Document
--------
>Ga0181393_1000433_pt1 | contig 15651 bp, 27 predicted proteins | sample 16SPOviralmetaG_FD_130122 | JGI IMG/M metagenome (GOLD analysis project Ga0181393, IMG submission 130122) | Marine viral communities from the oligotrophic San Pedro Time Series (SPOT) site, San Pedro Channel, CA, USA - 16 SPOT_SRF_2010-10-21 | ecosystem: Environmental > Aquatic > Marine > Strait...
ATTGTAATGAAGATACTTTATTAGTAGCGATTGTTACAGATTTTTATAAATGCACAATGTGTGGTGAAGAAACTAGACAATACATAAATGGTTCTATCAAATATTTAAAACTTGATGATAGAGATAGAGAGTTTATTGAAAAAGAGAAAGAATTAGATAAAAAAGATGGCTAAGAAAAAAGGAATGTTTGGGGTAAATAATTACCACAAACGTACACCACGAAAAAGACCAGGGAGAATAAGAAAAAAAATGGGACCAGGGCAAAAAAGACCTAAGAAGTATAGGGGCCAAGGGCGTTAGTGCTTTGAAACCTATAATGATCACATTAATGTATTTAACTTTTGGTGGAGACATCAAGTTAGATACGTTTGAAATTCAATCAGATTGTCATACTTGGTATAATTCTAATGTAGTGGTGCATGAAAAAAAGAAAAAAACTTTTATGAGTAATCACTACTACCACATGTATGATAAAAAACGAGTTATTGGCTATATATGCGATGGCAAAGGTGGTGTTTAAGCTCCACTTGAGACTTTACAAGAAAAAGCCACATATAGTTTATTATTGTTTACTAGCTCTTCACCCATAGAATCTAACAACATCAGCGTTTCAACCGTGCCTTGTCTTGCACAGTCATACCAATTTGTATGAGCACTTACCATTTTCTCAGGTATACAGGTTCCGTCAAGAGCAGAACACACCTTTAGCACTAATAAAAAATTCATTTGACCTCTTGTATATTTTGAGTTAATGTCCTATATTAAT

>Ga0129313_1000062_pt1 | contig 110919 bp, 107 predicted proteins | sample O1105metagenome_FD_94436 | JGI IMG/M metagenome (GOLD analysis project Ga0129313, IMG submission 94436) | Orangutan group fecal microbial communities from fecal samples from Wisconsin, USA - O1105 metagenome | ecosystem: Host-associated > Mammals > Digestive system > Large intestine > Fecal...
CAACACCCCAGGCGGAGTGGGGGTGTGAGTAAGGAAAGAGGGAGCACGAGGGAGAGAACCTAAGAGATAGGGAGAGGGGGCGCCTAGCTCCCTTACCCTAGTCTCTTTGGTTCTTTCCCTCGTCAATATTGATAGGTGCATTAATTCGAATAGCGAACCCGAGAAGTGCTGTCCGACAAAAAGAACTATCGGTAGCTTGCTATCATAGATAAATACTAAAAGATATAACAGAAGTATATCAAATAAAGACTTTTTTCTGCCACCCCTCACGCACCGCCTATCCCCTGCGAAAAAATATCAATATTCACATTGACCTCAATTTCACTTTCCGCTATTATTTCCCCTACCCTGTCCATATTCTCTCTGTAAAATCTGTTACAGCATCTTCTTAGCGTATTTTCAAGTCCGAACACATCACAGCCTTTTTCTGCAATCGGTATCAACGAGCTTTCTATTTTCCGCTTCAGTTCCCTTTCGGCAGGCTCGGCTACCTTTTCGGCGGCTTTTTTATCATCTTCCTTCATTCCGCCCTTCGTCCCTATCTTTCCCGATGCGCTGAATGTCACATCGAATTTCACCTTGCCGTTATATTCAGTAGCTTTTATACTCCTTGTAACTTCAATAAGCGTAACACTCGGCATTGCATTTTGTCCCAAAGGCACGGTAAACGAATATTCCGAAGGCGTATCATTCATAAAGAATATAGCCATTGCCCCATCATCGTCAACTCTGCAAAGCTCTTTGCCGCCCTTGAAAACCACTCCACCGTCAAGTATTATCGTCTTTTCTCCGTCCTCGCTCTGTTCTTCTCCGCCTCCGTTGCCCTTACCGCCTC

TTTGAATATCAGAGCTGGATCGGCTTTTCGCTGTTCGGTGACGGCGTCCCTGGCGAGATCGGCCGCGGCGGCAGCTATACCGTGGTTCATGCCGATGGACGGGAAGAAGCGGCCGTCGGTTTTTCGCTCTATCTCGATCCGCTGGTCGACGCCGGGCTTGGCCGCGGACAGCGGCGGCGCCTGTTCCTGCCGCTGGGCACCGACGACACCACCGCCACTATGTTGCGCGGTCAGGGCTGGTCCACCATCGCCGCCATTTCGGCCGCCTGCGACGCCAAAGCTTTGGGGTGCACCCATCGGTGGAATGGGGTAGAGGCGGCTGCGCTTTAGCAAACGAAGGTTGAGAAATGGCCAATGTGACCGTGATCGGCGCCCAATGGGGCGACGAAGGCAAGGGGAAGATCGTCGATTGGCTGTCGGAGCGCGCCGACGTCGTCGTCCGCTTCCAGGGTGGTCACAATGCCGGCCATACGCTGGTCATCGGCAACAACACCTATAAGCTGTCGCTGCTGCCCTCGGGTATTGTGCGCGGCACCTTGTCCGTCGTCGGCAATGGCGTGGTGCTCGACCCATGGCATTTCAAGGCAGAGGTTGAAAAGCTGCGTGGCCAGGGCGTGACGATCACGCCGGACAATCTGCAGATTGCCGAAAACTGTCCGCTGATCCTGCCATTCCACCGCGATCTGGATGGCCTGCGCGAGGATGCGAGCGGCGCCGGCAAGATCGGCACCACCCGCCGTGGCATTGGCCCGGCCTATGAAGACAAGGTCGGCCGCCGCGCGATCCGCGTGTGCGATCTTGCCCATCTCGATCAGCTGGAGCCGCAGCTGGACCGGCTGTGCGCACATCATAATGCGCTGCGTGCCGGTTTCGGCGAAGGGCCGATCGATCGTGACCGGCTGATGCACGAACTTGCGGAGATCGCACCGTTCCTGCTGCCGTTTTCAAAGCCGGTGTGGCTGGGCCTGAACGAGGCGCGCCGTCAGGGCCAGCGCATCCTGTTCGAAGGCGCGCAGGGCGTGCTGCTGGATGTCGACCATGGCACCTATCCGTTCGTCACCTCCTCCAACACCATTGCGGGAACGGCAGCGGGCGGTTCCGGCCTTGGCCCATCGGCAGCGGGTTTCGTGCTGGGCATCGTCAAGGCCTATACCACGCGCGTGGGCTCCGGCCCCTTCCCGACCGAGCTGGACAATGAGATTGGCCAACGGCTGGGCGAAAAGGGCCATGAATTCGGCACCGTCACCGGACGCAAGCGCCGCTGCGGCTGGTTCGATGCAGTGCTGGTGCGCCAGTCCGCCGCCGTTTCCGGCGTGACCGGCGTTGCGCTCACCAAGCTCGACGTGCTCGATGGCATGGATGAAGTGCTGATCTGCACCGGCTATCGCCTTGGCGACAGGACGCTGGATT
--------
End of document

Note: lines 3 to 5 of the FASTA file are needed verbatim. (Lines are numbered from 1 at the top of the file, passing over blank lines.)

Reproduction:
>Ga0129313_1000062_pt1 | contig 110919 bp, 107 predicted proteins | sample O1105metagenome_FD_94436 | JGI IMG/M metagenome (GOLD analysis project Ga0129313, IMG submission 94436) | Orangutan group fecal microbial communities from fecal samples from Wisconsin, USA - O1105 metagenome | ecosystem: Host-associated > Mammals > Digestive system > Large intestine > Fecal...
CAACACCCCAGGCGGAGTGGGGGTGTGAGTAAGGAAAGAGGGAGCACGAGGGAGAGAACCTAAGAGATAGGGAGAGGGGGCGCCTAGCTCCCTTACCCTAGTCTCTTTGGTTCTTTCCCTCGTCAATATTGATAGGTGCATTAATTCGAATAGCGAACCCGAGAAGTGCTGTCCGACAAAAAGAACTATCGGTAGCTTGCTATCATAGATAAATACTAAAAGATATAACAGAAGTATATCAAATAAAGACTTTTTTCTGCCACCCCTCACGCACCGCCTATCCCCTGCGAAAAAATATCAATATTCACATTGACCTCAATTTCACTTTCCGCTATTATTTCCCCTACCCTGTCCATATTCTCTCTGTAAAATCTGTTACAGCATCTTCTTAGCGTATTTTCAAGTCCGAACACATCACAGCCTTTTTCTGCAATCGGTATCAACGAGCTTTCTATTTTCCGCTTCAGTTCCCTTTCGGCAGGCTCGGCTACCTTTTCGGCGGCTTTTTTATCATCTTCCTTCATTCCGCCCTTCGTCCCTATCTTTCCCGATGCGCTGAATGTCACATCGAATTTCACCTTGCCGTTATATTCAGTAGCTTTTATACTCCTTGTAACTTCAATAAGCGTAACACTCGGCATTGCATTTTGTCCCAAAGGCACGGTAAACGAATATTCCGAAGGCGTATCATTCATAAAGAATATAGCCATTGCCCCATCATCGTCAACTCTGCAAAGCTCTTTGCCGCCCTTGAAAACCACTCCACCGTCAAGTATTATCGTCTTTTCTCCGTCCTCGCTCTGTTCTTCTCCGCCTCCGTTGCCCTTACCGCCTC

TTTGAATATCAGAGCTGGATCGGCTTTTCGCTGTTCGGTGACGGCGTCCCTGGCGAGATCGGCCGCGGCGGCAGCTATACCGTGGTTCATGCCGATGGACGGGAAGAAGCGGCCGTCGGTTTTTCGCTCTATCTCGATCCGCTGGTCGACGCCGGGCTTGGCCGCGGACAGCGGCGGCGCCTGTTCCTGCCGCTGGGCACCGACGACACCACCGCCACTATGTTGCGCGGTCAGGGCTGGTCCACCATCGCCGCCATTTCGGCCGCCTGCGACGCCAAAGCTTTGGGGTGCACCCATCGGTGGAATGGGGTAGAGGCGGCTGCGCTTTAGCAAACGAAGGTTGAGAAATGGCCAATGTGACCGTGATCGGCGCCCAATGGGGCGACGAAGGCAAGGGGAAGATCGTCGATTGGCTGTCGGAGCGCGCCGACGTCGTCGTCCGCTTCCAGGGTGGTCACAATGCCGGCCATACGCTGGTCATCGGCAACAACACCTATAAGCTGTCGCTGCTGCCCTCGGGTATTGTGCGCGGCACCTTGTCCGTCGTCGGCAATGGCGTGGTGCTCGACCCATGGCATTTCAAGGCAGAGGTTGAAAAGCTGCGTGGCCAGGGCGTGACGATCACGCCGGACAATCTGCAGATTGCCGAAAACTGTCCGCTGATCCTGCCATTCCACCGCGATCTGGATGGCCTGCGCGAGGATGCGAGCGGCGCCGGCAAGATCGGCACCACCCGCCGTGGCATTGGCCCGGCCTATGAAGACAAGGTCGGCCGCCGCGCGATCCGCGTGTGCGATCTTGCCCATCTCGATCAGCTGGAGCCGCAGCTGGACCGGCTGTGCGCACATCATAATGCGCTGCGTGCCGGTTTCGGCGAAGGGCCGATCGATCGTGACCGGCTGATGCACGAACTTGCGGAGATCGCACCGTTCCTGCTGCCGTTTTCAAAGCCGGTGTGGCTGGGCCTGAACGAGGCGCGCCGTCAGGGCCAGCGCATCCTGTTCGAAGGCGCGCAGGGCGTGCTGCTGGATGTCGACCATGGCACCTATCCGTTCGTCACCTCCTCCAACACCATTGCGGGAACGGCAGCGGGCGGTTCCGGCCTTGGCCCATCGGCAGCGGGTTTCGTGCTGGGCATCGTCAAGGCCTATACCACGCGCGTGGGCTCCGGCCCCTTCCCGACCGAGCTGGACAATGAGATTGGCCAACGGCTGGGCGAAAAGGGCCATGAATTCGGCACCGTCACCGGACGCAAGCGCCGCTGCGGCTGGTTCGATGCAGTGCTGGTGCGCCAGTCCGCCGCCGTTTCCGGCGTGACCGGCGTTGCGCTCACCAAGCTCGACGTGCTCGATGGCATGGATGAAGTGCTGATCTGCACCGGCTATCGCCTTGGCGACAGGACGCTGGATT